• Dec 16th 2007 at 8:34AM
  • 10

While sitting around a table speaking to some of General Motors performance-minded engineers, I decided to bring up the topic of using E85 as both a green and a performance fuel. I was a little surprised to hear that they had already debated this topic. Of course, GM is already making quite a few vehicles which are E85-capable, but the vehicles have not been given any modifications to take advantage of the higher-performing properties of the alcohol, they have been changed only to be capable of running on the fuel. What are the chances that we'll be seeing high-performance GM vehicles set up to run E85? It's a distinct possibility as more and more fuel stations begin to carry the fuel, but we don't suggest holding your breath for any alcohol-based performance changes being made to the vehicle. The Chevy HHR SS would have been a perfect candidate for such an option, as the vehicle features a turbocharged engine. GM went ahead and offered the launch-control and the no-lift shifting but did not decide to make it ethanol-capable. Ah well, can't win 'em all, right?

FYI - that would be your humble narrator autocrossing the HHR. Good times!

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    • 1 Second Ago
      • 7 Years Ago
      When you say "As more and more fuel stations"
      You really are kidding aren't you?

      1% of all ethanol in 2006 was sold as E85.

      And the stations barely exist at all outside of the corn belt.


      Not to mention the dubious mention of something which chugs through fuel like a like a speed eating contest being considered "green".

      Doesn't really matter what fuel it's using. Thats not green.


      The ethanol euphoria gets a little bit silly sometimes.
      • 7 Years Ago
      Shut yer beak, grey pigeon. There's plenty of E85 in the Upper Midwest. Just opened our 335th station in Renville, Minn. on Friday.

      See for yourself:

      • 7 Years Ago
      E-85 as a performance fuel is a perfect fit, it has a high octane rating which is a perfect for turbos and superchargers. This will allow 4 cylinders to replace V-6's at better fuel economy. Using it initially as in performance models will break the "Chicken and the Egg" problem with E-85. People will seek out E-85 for perfomance models if it is required.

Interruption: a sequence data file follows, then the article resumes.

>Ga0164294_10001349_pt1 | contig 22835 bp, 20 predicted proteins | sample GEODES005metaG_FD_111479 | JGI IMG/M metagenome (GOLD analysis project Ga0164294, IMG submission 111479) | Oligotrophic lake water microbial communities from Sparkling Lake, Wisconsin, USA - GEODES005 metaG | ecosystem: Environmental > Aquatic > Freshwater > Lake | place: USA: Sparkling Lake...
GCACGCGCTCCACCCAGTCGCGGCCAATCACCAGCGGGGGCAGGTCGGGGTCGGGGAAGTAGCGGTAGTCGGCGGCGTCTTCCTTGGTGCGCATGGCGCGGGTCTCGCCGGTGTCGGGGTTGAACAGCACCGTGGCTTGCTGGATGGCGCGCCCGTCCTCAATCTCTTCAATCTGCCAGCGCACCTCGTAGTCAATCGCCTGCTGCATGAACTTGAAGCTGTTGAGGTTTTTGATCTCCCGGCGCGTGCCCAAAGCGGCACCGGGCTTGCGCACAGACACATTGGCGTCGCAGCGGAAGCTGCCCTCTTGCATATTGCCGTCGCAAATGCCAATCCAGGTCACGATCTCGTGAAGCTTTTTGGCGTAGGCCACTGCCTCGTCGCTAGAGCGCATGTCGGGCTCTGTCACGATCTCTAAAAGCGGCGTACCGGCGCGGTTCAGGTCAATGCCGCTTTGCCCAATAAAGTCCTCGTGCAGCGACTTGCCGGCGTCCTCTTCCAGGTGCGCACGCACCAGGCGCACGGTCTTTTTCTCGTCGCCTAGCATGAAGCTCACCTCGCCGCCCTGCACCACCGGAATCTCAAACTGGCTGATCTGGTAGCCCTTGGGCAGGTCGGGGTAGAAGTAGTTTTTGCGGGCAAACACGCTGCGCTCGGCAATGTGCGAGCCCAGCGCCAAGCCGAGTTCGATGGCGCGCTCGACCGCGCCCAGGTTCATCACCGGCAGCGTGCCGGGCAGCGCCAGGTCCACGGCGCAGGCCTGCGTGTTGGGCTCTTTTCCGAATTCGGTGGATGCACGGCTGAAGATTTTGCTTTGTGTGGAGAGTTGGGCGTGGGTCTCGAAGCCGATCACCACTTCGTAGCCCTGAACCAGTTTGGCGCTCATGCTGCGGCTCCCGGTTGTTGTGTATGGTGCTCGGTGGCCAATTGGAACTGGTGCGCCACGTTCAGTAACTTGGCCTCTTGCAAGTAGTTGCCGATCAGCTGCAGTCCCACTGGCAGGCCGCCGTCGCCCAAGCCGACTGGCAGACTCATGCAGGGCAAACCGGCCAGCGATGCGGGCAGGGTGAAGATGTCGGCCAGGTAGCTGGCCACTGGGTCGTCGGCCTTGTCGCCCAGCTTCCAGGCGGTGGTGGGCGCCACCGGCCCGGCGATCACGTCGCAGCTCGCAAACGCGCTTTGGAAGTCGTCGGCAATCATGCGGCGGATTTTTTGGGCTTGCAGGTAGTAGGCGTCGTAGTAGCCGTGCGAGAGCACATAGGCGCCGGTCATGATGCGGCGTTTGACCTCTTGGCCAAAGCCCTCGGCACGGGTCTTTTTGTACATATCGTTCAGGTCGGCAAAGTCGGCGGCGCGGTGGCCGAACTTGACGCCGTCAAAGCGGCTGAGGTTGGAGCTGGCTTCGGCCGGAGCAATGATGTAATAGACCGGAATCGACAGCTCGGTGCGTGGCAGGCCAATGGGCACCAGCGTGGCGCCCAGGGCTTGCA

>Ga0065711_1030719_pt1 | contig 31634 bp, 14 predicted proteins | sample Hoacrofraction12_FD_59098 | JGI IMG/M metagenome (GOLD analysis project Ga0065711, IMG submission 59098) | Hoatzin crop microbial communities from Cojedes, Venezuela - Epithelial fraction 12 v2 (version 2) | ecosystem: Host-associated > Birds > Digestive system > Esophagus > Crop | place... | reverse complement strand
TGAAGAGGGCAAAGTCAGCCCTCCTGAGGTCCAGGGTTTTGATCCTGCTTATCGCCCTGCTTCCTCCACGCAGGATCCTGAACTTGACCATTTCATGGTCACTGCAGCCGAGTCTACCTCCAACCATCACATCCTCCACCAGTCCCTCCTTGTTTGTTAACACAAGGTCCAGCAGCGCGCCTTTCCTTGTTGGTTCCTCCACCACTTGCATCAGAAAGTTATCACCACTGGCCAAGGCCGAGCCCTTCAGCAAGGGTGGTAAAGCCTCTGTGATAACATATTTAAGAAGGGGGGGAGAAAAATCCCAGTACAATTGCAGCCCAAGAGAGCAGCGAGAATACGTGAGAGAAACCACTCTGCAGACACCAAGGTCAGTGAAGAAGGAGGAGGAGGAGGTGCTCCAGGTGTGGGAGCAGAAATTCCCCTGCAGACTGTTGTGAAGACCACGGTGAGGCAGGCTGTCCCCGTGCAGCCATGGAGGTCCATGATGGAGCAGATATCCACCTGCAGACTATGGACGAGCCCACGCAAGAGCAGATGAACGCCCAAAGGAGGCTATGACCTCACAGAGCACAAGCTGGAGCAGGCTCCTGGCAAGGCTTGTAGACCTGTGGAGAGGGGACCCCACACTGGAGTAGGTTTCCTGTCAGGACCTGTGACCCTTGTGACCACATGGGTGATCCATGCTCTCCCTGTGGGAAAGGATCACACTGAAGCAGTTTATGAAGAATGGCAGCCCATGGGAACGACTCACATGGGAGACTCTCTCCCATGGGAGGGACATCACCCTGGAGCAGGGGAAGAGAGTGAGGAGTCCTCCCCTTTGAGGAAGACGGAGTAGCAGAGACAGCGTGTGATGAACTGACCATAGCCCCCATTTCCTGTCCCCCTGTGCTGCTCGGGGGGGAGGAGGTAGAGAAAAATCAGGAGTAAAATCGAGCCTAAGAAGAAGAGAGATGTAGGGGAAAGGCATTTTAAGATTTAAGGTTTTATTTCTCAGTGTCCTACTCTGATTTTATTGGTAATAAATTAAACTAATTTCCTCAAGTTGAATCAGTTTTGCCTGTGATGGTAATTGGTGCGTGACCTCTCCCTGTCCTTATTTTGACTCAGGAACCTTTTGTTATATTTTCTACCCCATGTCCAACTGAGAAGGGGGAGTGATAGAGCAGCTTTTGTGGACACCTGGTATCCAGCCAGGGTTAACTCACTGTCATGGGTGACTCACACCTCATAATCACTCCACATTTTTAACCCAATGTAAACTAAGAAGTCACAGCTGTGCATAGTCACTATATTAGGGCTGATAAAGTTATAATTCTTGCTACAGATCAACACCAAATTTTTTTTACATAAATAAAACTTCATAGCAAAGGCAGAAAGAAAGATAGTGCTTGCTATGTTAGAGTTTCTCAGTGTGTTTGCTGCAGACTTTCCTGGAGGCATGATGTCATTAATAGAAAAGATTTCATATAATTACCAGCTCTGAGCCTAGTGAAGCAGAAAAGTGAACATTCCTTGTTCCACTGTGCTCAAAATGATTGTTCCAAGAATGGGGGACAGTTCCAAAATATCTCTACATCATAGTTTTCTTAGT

• 7 Years Ago
      That no-lift shifting sounds like fun. ^_^
      • 7 Years Ago
      It seems that GM (through Saab) has certainly already considered the performance capabilities of ethanol, as illustrated by the Aero X concept. Because of the high octane ratings of ethanol, E85 being over 100, and pure ethanol over 115, it is very well suited in high compression, performance applications. It seems to make sense that they would approach this under Saab, since, as a make, I would say they are more dedicated to turbo technology across their model line than any other. I seem to remember the idea of the Aero X involved a fuel system device that would determine the amount of ethanol in the fuel, and adjust the compression in the combustion chamber accordingly.
      • 7 Years Ago
      Well, yeah, ethanol isn't really an environmentally great fuel. Its "green" in that its grown from a renewable resource, sure, but still a stopgap measure. It helps us rely less on foreign oil from the middle east. Though....I really wonder how much we can do with corn.
      • 7 Years Ago
      But the HHR already has direct injection.
      That allows a decent 9.2:1 compression ratio, with plenty of boost.
      • 7 Years Ago
      ==Shut yer beak, grey pigeon. There's plenty of E85 in the Upper Midwest. Just opened our 335th station in Renville, Minn. on Friday.==

      Heh, well if you actually took the time to click the graphic, I agree with you.

      Minnesota, Wisconson, Iowa, and Illinois have scads of them. (i.e. The Corn Belt)

      That doesn't really do much on a national scale though. Especially when you consider the coasts are the real population centers.

      Whats more, Ethanol isn't really a "clean air" choice. It's no better than gasoline in cumulative emissions.
      • 7 Years Ago
      At my gas station in Illinois, there are 87,89,93 AKI fuels. Mid-grade is intentionally surpressed, so people looking for fuel for cars requiring 95RON are forced to purchase premium.

      All are diluted with 10% ethanol, which cost 3% in mileage. That might be palatable if the AKI was raised to at least 88,90,94 AKI.
      The 25% loss in mileage going from E10 to E85 is no where close to being compensated via the lower purchase cost of E85.
      Since it is winter, and E70 is being sold, the purchase price is proportionately higher than E85 (only a 20% loss in mileage over E10), but still not low enough to compensate for the difference in energy. [still higher cost of operation]

      Diesel around these parts is roughly 20% higher than regular grade gas, $3.6 vs. $3., but that is usually balanced out with really cheap diesel in the summer.
      • 7 Years Ago
      "Whats more, Ethanol isn't really a "clean air" choice."

      Thousands of E85 buyers -- and the American Lung Association of the Upper Midwest -- say otherwise. Proof is on our website:

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